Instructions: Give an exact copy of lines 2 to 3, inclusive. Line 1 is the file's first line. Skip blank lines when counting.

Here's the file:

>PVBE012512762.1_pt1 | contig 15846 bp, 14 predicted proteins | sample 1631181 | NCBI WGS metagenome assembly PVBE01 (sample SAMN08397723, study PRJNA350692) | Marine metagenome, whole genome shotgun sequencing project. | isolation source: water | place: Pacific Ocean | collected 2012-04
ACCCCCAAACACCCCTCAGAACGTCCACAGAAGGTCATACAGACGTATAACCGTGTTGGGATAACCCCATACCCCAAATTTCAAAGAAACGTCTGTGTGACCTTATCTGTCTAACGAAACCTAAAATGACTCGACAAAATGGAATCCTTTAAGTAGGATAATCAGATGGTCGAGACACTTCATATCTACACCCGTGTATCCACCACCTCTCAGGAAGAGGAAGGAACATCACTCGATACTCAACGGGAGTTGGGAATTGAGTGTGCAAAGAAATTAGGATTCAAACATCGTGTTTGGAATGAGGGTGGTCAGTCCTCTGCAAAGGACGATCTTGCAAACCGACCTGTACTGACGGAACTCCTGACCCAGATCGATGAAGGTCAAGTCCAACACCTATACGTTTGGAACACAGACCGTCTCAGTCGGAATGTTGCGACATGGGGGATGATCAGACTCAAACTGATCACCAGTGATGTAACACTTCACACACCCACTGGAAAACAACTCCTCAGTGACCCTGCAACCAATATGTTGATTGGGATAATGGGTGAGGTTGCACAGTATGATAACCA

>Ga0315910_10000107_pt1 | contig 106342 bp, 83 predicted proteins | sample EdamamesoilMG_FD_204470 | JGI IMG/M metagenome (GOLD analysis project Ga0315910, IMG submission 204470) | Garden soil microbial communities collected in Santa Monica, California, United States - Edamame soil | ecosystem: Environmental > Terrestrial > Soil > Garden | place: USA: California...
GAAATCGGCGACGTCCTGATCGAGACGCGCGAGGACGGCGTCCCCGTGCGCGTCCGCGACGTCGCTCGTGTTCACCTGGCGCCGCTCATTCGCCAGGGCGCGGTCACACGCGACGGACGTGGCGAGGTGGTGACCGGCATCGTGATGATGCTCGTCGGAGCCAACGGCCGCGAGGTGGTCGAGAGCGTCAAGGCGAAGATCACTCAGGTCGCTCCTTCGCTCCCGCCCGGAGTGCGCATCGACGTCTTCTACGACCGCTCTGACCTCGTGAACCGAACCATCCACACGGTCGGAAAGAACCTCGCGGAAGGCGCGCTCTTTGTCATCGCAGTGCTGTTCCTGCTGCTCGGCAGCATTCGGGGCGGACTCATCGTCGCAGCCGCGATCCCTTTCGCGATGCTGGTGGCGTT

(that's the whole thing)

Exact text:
ACCCCCAAACACCCCTCAGAACGTCCACAGAAGGTCATACAGACGTATAACCGTGTTGGGATAACCCCATACCCCAAATTTCAAAGAAACGTCTGTGTGACCTTATCTGTCTAACGAAACCTAAAATGACTCGACAAAATGGAATCCTTTAAGTAGGATAATCAGATGGTCGAGACACTTCATATCTACACCCGTGTATCCACCACCTCTCAGGAAGAGGAAGGAACATCACTCGATACTCAACGGGAGTTGGGAATTGAGTGTGCAAAGAAATTAGGATTCAAACATCGTGTTTGGAATGAGGGTGGTCAGTCCTCTGCAAAGGACGATCTTGCAAACCGACCTGTACTGACGGAACTCCTGACCCAGATCGATGAAGGTCAAGTCCAACACCTATACGTTTGGAACACAGACCGTCTCAGTCGGAATGTTGCGACATGGGGGATGATCAGACTCAAACTGATCACCAGTGATGTAACACTTCACACACCCACTGGAAAACAACTCCTCAGTGACCCTGCAACCAATATGTTGATTGGGATAATGGGTGAGGTTGCACAGTATGATAACCA

>Ga0315910_10000107_pt1 | contig 106342 bp, 83 predicted proteins | sample EdamamesoilMG_FD_204470 | JGI IMG/M metagenome (GOLD analysis project Ga0315910, IMG submission 204470) | Garden soil microbial communities collected in Santa Monica, California, United States - Edamame soil | ecosystem: Environmental > Terrestrial > Soil > Garden | place: USA: California...